Do business valuation standards have any value in court? Years ago, in a divorce case, our side presented evidence that the opposing party’s expert had violated the AICPA’s Code of Conduct by testifying while he had a conflict of interest. That was a clear violation of the AICPA standards. After presenting a motion to have the witness excluded from testifying, the judge simply said, "Take it up with your ethics board, I want to hear what he has to say." That was "lesson learned" for me. Standards and, yes, even ethical codes are not binding on courts.
In In The Marriage of Brown, the court ignored evidence that one of the husband’s experts had violated the AICPA’s BV standards and utilized an unorthodox methodology to value his client’s business. Nevertheless, the trial court adopted that expert’s value in total and gave no consideration to the wife’s expert’s valuation. The appellate court affirmed the value the trial court accepted.
The husband’s expert valued the business at $16,000, arriving at his value by starting with the cost of the tangible assets of the business, a chiropractic practice, and subtracting “depreciation” related to the economic lives of the assets. The expert explained that this was the best method to value a small business because any goodwill in a sole practitioner’s practice would be attributed to the practitioner and not to the entity.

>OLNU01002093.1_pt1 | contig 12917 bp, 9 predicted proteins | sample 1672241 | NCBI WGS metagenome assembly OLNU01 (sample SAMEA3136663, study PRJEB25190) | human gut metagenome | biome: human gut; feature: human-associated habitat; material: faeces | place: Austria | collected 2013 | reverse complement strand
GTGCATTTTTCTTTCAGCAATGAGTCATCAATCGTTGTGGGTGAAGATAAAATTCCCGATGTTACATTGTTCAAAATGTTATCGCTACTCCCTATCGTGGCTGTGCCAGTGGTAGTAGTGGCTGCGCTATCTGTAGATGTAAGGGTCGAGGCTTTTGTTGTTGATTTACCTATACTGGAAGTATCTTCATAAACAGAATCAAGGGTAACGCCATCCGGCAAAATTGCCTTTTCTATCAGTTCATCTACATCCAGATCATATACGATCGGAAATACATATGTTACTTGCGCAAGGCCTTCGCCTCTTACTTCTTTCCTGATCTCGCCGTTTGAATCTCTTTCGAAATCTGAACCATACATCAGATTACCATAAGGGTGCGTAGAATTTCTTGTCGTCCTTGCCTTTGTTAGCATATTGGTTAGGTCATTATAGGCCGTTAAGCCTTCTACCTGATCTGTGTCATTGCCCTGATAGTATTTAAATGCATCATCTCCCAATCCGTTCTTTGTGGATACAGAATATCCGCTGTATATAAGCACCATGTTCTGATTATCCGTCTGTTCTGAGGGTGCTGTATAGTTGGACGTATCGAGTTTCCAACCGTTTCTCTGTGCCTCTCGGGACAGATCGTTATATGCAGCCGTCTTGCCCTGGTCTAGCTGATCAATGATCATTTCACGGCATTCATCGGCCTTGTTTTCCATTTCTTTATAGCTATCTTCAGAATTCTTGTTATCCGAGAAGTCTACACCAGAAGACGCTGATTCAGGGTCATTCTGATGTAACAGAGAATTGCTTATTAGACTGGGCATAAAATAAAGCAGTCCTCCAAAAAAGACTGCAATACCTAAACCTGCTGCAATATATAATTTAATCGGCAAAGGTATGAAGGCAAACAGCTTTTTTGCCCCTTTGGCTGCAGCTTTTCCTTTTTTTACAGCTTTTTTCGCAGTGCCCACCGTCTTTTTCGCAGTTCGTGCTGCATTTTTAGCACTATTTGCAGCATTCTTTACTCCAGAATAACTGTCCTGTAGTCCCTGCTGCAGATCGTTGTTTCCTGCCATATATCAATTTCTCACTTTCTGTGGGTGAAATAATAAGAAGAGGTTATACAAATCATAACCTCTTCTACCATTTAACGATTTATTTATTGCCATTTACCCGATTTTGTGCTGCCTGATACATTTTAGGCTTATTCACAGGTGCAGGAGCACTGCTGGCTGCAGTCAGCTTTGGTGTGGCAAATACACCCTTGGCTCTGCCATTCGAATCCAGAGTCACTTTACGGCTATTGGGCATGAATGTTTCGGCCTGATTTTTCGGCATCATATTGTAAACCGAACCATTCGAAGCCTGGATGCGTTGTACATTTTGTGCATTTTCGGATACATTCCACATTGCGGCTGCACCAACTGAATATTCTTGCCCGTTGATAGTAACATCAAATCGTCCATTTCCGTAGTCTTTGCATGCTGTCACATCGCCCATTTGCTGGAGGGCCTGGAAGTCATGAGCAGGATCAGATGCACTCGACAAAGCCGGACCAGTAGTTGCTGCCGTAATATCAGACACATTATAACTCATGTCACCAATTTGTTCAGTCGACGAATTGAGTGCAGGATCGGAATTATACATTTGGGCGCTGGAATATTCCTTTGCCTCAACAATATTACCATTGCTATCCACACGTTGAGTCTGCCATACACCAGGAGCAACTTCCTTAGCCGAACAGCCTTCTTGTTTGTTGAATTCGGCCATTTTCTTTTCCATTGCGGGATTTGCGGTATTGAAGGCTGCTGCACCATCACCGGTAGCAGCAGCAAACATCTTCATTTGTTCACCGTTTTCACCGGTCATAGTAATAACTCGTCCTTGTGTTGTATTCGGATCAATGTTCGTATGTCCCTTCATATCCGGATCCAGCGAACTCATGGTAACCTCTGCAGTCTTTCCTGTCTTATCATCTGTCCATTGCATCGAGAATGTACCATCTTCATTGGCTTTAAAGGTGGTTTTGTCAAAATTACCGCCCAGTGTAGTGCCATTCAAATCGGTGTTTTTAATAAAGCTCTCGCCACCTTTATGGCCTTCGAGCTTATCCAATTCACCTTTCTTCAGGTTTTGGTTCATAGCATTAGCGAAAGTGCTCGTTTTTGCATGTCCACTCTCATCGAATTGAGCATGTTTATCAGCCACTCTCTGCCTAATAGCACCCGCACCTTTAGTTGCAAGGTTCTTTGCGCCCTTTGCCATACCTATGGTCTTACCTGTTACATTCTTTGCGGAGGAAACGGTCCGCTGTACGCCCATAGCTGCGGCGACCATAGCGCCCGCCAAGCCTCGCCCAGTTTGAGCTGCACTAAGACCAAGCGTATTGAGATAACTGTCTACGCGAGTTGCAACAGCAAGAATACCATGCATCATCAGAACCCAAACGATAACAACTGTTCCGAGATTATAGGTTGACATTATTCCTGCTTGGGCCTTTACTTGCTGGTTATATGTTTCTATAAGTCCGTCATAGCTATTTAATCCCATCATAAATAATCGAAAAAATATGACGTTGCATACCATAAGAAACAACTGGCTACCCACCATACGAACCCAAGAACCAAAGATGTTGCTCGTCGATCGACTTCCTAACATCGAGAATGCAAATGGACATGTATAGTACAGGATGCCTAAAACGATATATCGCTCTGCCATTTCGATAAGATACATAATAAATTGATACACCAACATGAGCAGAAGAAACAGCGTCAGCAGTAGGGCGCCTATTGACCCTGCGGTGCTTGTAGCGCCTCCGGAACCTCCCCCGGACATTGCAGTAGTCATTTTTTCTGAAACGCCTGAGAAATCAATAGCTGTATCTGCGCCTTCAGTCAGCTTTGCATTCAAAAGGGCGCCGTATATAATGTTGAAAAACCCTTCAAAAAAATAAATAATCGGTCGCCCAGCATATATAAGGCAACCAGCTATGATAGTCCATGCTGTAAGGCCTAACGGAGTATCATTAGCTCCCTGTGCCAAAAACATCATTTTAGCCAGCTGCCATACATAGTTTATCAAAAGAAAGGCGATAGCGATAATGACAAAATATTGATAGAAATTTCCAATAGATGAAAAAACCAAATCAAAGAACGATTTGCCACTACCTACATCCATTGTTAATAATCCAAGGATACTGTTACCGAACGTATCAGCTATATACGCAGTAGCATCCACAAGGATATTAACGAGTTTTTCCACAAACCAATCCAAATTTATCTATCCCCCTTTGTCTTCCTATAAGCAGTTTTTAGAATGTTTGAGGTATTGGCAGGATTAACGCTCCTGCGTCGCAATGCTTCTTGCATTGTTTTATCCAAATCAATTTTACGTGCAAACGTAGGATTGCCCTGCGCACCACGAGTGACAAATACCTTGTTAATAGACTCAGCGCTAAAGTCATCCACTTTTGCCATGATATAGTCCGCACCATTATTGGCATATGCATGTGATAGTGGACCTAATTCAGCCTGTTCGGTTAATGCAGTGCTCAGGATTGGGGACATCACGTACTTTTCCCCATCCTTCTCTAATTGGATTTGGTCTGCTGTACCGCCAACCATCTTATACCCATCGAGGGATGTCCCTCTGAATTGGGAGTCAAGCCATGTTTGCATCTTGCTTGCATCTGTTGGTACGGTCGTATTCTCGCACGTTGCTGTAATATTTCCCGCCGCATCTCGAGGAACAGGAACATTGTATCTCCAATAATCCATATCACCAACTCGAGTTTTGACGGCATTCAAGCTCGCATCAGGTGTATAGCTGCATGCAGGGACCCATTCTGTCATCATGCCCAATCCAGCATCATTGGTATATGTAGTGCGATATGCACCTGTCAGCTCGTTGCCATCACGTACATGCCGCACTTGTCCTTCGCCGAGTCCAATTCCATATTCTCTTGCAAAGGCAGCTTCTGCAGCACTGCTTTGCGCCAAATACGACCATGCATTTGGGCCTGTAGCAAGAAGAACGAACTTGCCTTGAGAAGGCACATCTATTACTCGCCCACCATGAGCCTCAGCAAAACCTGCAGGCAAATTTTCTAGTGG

The wife’s expert explained that the husband’s expert did not use any of the three approaches to value in the BV standards required to be considered, explaining that the husband’s expert did not perform a “valuation” under the standards but instead did a “calculation” and did not use professional judgment. He did not determine the FMV of the assets and made no consideration of entity goodwill. Collectively, this process was not, in the opinion of the wife’s expert, in compliance with the AICPA BV standards.
Both courts adopted the methodology the husband’s expert established despite a clear indication that the BV standards had not been complied with. It should be noted that the wife’s attorney did not object to the husband’s expert’s testimony. Thus, the question of what the trial court might have decided had the issue of noncompliance with the standards been brought before the court remains unanswered.